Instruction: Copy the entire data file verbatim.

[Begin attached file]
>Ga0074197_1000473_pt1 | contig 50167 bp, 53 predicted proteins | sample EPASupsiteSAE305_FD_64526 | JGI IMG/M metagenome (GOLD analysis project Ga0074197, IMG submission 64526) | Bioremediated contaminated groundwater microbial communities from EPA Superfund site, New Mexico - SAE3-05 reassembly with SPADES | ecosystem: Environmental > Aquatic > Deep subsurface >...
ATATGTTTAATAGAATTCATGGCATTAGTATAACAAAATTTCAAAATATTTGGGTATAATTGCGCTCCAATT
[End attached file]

>Ga0074197_1000473_pt1 | contig 50167 bp, 53 predicted proteins | sample EPASupsiteSAE305_FD_64526 | JGI IMG/M metagenome (GOLD analysis project Ga0074197, IMG submission 64526) | Bioremediated contaminated groundwater microbial communities from EPA Superfund site, New Mexico - SAE3-05 reassembly with SPADES | ecosystem: Environmental > Aquatic > Deep subsurface >...
ATATGTTTAATAGAATTCATGGCATTAGTATAACAAAATTTCAAAATATTTGGGTATAATTGCGCTCCAATT